Tromsø's Fram Centre, the primary body for research, environmental monitoring and consultancy in the polar and Barents regions.
The new extension marks the first time that the Norwegian government's property and construction advisor, Statsbygg, has commissioned 'passive house' building. Ramboll is both the architect - in conjunction with PKA - and technical consultant in all technical matters for the scheme.
The new part of the Fram Centre will house facilities including advanced laboratories, offices and meeting rooms covering a total of 10,000m2. The design is intended to create the impression that the new and existing buildings are a single unit.
"This is an initiative where our in-depth technical expertise coupled with our ability to think and act holistically comes to the fore," said project manager at Ramboll, Morten Marøy. "The project is particularly interesting as it presents multiple challenges in terms of functional requirements, architecture and environmental standards."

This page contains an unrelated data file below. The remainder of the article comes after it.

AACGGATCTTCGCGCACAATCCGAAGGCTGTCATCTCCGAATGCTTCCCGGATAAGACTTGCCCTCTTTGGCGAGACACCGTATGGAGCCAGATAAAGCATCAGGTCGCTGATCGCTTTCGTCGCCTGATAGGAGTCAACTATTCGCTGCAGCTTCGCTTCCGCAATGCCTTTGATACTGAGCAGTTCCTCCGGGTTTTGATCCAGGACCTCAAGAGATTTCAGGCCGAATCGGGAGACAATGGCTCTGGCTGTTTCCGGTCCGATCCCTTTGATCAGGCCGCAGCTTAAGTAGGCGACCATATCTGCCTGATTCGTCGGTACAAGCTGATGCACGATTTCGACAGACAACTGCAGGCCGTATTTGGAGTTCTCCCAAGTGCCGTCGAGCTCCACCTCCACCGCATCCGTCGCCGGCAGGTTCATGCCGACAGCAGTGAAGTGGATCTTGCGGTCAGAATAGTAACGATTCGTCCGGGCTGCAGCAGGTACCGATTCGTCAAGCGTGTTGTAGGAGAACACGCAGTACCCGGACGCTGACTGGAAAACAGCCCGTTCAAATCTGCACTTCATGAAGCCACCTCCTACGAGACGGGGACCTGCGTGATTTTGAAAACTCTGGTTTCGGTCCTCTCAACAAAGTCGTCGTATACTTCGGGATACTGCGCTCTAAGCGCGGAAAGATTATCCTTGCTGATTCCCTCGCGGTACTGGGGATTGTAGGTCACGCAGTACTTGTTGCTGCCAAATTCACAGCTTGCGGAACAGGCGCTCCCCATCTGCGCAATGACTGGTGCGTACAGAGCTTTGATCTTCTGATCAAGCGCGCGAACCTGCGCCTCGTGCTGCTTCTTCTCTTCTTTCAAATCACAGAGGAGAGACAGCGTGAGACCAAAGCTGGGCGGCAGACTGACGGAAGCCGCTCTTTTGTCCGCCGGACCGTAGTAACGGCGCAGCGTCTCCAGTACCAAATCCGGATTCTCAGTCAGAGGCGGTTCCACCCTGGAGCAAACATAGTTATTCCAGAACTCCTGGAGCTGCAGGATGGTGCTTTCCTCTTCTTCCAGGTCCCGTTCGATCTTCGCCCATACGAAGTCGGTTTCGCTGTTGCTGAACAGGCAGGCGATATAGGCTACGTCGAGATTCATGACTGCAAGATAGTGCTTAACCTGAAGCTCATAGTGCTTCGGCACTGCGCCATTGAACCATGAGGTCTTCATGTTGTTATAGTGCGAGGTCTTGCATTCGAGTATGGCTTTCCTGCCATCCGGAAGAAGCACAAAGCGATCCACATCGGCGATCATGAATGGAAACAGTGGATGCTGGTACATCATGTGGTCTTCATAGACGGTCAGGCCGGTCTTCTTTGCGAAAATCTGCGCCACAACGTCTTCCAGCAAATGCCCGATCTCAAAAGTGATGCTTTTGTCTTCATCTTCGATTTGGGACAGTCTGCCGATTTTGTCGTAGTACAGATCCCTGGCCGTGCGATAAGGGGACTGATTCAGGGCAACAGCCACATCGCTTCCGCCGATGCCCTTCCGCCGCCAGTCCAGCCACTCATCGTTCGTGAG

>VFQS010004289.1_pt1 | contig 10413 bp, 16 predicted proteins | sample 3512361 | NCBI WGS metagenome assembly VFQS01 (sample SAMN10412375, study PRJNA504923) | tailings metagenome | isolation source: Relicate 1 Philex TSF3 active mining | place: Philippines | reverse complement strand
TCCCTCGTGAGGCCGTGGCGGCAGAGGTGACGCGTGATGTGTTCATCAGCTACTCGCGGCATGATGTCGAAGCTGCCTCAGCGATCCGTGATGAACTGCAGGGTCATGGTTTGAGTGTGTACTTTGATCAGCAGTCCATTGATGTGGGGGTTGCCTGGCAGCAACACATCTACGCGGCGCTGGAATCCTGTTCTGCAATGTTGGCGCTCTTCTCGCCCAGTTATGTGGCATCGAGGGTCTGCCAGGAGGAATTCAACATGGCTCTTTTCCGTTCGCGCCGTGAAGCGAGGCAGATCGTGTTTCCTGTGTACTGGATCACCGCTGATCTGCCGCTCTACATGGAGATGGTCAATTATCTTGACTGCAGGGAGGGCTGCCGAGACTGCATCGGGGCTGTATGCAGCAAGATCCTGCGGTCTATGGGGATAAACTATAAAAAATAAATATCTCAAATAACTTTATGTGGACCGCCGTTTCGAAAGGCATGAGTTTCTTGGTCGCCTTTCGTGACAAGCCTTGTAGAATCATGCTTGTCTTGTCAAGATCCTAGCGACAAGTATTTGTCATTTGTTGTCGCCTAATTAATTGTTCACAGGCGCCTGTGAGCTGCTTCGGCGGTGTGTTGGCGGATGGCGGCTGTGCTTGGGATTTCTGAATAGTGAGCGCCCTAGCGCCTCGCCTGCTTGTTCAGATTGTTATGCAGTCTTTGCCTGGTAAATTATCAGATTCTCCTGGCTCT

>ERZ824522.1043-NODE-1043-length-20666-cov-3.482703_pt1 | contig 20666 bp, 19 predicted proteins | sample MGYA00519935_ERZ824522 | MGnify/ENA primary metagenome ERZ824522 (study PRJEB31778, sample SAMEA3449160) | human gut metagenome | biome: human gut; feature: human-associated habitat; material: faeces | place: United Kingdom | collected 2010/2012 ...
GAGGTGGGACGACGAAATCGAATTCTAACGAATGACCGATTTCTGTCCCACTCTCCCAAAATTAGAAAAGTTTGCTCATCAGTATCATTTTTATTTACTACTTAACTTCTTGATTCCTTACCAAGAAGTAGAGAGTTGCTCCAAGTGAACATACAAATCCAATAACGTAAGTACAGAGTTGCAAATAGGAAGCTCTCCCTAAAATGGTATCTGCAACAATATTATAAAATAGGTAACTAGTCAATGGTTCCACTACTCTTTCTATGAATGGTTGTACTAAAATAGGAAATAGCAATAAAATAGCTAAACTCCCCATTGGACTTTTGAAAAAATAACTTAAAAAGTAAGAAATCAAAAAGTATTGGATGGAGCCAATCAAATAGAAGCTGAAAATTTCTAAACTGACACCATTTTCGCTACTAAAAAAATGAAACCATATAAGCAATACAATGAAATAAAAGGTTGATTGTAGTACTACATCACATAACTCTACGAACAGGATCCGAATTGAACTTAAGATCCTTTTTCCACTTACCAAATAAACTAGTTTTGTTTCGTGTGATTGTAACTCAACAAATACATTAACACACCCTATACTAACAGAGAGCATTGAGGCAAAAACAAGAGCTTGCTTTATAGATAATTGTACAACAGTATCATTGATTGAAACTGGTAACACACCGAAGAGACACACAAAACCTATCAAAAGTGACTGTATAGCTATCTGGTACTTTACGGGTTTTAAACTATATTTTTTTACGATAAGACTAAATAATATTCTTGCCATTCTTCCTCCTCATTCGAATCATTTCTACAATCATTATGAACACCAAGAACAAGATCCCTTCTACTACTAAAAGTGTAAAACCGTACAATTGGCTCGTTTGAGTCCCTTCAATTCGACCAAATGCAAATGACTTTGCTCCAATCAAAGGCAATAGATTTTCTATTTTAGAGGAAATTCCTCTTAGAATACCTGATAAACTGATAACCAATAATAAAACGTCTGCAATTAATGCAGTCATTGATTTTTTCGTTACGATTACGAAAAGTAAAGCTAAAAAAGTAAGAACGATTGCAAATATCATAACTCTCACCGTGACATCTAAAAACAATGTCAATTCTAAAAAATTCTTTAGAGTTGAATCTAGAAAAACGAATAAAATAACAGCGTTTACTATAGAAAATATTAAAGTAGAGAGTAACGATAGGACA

Quality design, energy saving measures and efficient logistics are essential in fulfilling the project's environmental ambition of reducing greenhouse gas emissions by 50% compared to similar conventional buildings.
Strict targets have been set for the choice of environmentally sound materials and environmental documentation will be provided for all fixed installations. In addition to being designed to achieve the Passivhaus standard, the building should also achieve 'energy label A' in accordance with Norway's Energimerking scheme.
Construction is planned for this autumn subject to government approval.